Ask him about the stresses of managing four or even five vastly different series in a single season, and a grin breaks out: "I don't normally like to talk about all our successes, but let me put it this way: we won five international championships in six years so must have done some things right."
In A1GP, DAMS twice ended top dog via France and Switzerland, with the operation totally dominating season one, when the teams serviced by DAMS finished 1-2, but the title which obviously gives Boullier most satisfaction is the 2008/9 GP2 Asia championship, when rookies Kamui Kobayashi and Jerome d'Ambrosio DAMS took the title double.
The latter driver indirectly led Eric to Renault: Belgian d'Ambrosio secured his seat via support from Gravity Management, a driver talent search operation set up by Gerard Lopez, the Luxembourg-based investment king who made his fortune through backing various emerging technologies, including the Skype VOIP programme.
In mid-2009, Lopez invited Boullier onboard as CEO of Gravity and after the final race of the championship Eric seamlessly slid across to the management company. So good are relations between DAMS and Gravity that for a while he operated his new position from his old office.
A measure of the esteem in which Boullier is held by Lopez is that he was offered the job despite DAMS not performing up to scratch in the main 2009 GP2 championship. Eric is quite candid about the reasons and is happy to put the record straight: "In GP2 Asia, where there was no change (to the technical specifications of the cars), we won the championship 1-2, but in the main series they changed the tyres and we struggled to unlock that. Not good, but at least we know the reasons."
Lopez was by then heavily involved in negotiations to acquire a 75 per cent stake in Renault and, although Eric refused to be drawn at the time, it was clear he was heading for bigger things should the deal go ahead, as it did shortly before Christmas. Then, on the very day the Grande Instance in Paris announced its verdict in favour of Briatore by annulling the lifetime ban the Italian received for his alleged role in crashgate, Eric was announced as team principal of Renault F1. Coincidence or what?
More importantly, what did he find when first he arrived in Enstone, first walked about the facility known as Whiteways despite the United Colors of Benetton team once plying its high performance stuff there?
"Surprisingly [considering the recent traumas], I found a good spirit with everybody working extremely hard and in fact they were a little bit ahead of schedule on their winter tasks," he says, emphasising 'ahead' in the way only French speakers can. "Of course, there have been scandals and rumours of buy-outs, but what was worse (for the personnel) was more the lack of hard results.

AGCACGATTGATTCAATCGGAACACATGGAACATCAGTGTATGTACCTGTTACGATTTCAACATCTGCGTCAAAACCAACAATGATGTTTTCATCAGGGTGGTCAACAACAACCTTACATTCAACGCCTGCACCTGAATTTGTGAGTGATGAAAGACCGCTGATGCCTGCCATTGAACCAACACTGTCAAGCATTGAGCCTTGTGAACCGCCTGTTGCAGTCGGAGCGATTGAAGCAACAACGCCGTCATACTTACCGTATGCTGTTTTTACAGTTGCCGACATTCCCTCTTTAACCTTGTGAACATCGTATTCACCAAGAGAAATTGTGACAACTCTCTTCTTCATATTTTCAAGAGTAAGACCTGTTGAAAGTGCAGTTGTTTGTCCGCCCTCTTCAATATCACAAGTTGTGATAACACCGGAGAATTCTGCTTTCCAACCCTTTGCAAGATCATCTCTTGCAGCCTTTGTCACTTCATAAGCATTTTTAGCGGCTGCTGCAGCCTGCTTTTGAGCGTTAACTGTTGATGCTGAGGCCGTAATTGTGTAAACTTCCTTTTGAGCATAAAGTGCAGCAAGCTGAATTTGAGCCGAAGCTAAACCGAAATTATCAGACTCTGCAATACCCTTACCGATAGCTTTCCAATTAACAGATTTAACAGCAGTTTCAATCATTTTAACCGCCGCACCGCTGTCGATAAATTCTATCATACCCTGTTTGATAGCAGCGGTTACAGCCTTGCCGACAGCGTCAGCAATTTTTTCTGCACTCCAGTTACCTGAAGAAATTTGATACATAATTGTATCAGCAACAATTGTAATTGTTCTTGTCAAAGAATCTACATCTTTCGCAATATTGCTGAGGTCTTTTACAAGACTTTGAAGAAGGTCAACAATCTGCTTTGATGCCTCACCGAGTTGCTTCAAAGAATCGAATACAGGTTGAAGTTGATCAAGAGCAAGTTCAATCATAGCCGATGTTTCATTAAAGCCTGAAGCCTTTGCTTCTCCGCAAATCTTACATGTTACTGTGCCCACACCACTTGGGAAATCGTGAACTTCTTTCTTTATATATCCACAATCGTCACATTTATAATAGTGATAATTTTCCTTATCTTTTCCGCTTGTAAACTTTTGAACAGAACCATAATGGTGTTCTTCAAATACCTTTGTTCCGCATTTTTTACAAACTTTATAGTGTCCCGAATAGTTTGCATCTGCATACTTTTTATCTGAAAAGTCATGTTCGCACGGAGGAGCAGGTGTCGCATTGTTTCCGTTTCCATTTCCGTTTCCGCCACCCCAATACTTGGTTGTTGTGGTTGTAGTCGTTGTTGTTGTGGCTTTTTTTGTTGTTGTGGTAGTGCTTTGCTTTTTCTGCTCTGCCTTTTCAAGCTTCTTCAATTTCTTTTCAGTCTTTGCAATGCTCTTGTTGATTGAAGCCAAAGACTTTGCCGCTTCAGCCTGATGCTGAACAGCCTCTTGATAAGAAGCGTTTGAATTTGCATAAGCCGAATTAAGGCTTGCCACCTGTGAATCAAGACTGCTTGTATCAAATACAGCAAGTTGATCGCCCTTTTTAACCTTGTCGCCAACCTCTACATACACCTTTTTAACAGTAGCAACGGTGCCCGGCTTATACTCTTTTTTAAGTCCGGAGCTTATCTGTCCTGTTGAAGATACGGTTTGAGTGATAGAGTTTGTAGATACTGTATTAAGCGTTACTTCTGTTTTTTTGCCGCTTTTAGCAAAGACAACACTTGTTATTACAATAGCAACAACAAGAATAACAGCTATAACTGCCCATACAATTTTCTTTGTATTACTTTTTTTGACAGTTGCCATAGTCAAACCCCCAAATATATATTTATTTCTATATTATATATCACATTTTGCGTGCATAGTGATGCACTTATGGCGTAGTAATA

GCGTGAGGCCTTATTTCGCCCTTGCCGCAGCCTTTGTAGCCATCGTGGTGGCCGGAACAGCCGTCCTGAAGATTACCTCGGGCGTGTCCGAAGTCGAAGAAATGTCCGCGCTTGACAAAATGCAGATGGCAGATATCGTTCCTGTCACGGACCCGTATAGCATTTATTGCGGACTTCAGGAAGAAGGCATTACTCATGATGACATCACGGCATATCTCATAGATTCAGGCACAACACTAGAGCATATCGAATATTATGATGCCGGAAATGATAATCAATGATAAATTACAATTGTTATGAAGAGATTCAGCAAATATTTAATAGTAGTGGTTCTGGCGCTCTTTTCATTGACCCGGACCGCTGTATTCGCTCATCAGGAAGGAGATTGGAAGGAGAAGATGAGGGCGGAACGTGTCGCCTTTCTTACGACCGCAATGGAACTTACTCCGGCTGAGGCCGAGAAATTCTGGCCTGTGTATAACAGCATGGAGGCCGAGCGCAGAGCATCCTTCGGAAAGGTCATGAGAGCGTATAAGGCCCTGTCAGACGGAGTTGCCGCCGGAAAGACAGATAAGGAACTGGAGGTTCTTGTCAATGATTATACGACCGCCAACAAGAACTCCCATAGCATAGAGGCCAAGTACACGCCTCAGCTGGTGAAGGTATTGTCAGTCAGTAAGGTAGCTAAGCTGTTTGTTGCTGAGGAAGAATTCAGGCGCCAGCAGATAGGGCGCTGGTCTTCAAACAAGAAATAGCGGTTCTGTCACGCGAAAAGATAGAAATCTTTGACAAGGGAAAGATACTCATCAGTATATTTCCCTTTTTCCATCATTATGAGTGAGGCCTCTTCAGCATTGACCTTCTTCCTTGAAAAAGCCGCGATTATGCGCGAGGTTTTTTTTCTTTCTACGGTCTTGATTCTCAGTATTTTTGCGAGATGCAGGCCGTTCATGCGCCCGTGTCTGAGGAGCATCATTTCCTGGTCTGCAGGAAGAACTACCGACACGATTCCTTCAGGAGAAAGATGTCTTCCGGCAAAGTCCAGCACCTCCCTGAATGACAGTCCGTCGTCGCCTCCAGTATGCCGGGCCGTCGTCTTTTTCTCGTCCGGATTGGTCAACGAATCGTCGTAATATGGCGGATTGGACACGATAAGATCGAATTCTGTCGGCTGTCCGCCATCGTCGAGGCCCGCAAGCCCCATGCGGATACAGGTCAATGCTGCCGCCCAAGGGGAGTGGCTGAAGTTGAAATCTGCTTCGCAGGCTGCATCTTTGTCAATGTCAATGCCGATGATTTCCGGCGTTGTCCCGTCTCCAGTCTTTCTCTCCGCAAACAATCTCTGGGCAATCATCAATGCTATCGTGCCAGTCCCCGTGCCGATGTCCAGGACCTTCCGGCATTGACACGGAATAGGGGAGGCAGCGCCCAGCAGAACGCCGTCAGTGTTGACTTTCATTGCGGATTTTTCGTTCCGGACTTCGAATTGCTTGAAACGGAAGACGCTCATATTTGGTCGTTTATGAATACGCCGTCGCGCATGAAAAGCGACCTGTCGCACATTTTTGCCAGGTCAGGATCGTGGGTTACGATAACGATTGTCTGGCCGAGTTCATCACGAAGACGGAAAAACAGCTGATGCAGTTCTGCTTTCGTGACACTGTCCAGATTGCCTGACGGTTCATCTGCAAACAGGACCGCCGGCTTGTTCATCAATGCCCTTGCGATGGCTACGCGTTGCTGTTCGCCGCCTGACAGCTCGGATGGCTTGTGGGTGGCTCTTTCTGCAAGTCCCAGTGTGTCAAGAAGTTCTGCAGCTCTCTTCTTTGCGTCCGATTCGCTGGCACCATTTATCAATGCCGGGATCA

Mark Webber and Fernando Alonso duel at Sepang © LAT
"The last three years have obviously been disastrous, with results getting worse and worse, but these people here [at RF1 - as he refers to the team in text messages] are real racers, they never give up and this is something which to me was immediately very impressive."
But, in real terms, Renault F1 is two distinct operations: a chassis manufacturing/race operations centre in Enstone, and an engine operation in France. As a Frenchman, does he fear cultural clashes?
"Renault F1 is a French-owned company but quite international, with a strong English culture on the chassis side," he responds evenly. "The engine side is very French, but there are no cultural problems. It is very obvious, you can feel that in both places this is a Renault team - there is a language situation but not a cultural situation, which is as one would expect from a company that has been operating like this for many, many years under many different owners."
From his next statement it is clear that he does not foresee a need for much change, that his tasks will centre around rebuilding morale rather than replacing people: "I am sure we can achieve a lot with the people already in place, because of all the competence and experience of the people who know how to win championships, but clearly they are also racing for their futures."
But how does he intend doing that; in other words, what management style will he bring to bear on a situation which brought the team to its knees on both morally and performance grounds?
"I am coming from racing," comes the immediate response, "which means I understand the value and need for results. For one thing I need to ensure that everything is done for the team, which means budgets, drivers, marketing etc. On the other side, my job is to ensure the people can work towards the objectives in very good conditions with a clear understanding of the strategy of the company."